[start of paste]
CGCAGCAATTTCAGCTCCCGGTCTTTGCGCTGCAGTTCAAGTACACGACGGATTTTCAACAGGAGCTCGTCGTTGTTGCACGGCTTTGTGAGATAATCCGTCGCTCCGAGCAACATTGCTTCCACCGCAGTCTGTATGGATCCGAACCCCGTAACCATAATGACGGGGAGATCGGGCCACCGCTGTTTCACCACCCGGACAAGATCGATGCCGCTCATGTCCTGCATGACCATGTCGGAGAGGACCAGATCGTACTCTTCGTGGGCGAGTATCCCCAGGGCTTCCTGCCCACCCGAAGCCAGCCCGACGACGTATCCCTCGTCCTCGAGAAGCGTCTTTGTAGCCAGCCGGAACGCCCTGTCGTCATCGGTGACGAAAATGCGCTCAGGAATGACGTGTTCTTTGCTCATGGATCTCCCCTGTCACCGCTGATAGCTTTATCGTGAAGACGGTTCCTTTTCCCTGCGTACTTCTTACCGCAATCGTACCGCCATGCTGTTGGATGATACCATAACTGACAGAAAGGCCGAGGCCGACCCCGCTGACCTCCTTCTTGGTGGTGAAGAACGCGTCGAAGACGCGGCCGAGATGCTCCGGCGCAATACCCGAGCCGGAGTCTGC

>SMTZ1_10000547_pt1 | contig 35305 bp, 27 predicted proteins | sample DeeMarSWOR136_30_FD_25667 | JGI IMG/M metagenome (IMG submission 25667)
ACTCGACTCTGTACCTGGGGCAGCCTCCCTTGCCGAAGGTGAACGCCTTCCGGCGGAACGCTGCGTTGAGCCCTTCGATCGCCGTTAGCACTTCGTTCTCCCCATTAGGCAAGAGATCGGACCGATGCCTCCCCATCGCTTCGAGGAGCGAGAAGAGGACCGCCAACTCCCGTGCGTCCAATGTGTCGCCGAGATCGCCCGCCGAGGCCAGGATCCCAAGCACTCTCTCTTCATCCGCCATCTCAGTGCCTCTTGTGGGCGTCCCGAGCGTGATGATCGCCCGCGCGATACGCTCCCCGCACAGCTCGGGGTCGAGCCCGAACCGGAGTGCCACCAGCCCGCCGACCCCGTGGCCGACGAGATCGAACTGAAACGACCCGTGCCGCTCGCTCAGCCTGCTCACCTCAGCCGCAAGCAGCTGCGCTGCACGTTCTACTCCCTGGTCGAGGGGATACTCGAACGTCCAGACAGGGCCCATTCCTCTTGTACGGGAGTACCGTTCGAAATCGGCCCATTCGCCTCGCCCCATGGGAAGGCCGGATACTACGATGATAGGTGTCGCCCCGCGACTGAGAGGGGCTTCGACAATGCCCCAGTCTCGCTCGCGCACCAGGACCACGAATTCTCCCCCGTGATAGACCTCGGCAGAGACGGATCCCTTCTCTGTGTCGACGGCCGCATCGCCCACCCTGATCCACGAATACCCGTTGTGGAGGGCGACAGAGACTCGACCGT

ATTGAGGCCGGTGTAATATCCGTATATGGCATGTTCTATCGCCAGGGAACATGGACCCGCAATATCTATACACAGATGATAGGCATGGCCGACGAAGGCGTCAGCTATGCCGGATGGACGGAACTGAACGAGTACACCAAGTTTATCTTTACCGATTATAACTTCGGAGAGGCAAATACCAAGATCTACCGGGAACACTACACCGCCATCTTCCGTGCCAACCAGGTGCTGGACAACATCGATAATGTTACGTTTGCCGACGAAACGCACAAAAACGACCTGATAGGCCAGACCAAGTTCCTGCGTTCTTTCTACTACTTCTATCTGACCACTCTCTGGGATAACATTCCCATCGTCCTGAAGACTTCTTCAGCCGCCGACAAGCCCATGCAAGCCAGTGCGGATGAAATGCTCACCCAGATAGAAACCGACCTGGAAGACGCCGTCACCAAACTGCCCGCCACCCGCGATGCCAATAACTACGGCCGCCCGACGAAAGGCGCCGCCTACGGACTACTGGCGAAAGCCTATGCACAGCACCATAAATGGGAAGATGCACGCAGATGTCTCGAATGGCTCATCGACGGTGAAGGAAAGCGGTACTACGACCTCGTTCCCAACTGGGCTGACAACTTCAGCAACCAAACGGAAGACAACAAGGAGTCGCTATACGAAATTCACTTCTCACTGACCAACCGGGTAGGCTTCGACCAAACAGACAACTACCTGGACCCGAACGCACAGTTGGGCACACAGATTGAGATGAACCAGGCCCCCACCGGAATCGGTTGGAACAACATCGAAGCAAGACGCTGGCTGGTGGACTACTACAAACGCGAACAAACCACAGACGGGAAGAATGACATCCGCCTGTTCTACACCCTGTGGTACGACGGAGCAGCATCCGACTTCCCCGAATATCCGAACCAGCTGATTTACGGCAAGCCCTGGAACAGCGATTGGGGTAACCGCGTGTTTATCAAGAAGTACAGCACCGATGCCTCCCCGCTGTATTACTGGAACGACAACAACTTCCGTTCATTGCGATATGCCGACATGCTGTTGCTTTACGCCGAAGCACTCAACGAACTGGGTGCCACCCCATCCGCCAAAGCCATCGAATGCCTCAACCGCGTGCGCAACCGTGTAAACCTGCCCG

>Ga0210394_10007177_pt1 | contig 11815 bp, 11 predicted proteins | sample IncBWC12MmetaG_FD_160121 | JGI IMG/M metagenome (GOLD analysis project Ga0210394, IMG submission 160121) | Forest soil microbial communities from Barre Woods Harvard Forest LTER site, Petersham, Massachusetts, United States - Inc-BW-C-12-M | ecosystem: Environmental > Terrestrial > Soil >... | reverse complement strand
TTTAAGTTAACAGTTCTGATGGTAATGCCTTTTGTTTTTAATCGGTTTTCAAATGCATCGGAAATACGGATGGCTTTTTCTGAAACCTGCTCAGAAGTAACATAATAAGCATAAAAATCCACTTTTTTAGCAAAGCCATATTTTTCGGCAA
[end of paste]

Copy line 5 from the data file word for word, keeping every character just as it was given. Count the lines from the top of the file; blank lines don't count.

>Ga0210394_10007177_pt1 | contig 11815 bp, 11 predicted proteins | sample IncBWC12MmetaG_FD_160121 | JGI IMG/M metagenome (GOLD analysis project Ga0210394, IMG submission 160121) | Forest soil microbial communities from Barre Woods Harvard Forest LTER site, Petersham, Massachusetts, United States - Inc-BW-C-12-M | ecosystem: Environmental > Terrestrial > Soil >... | reverse complement strand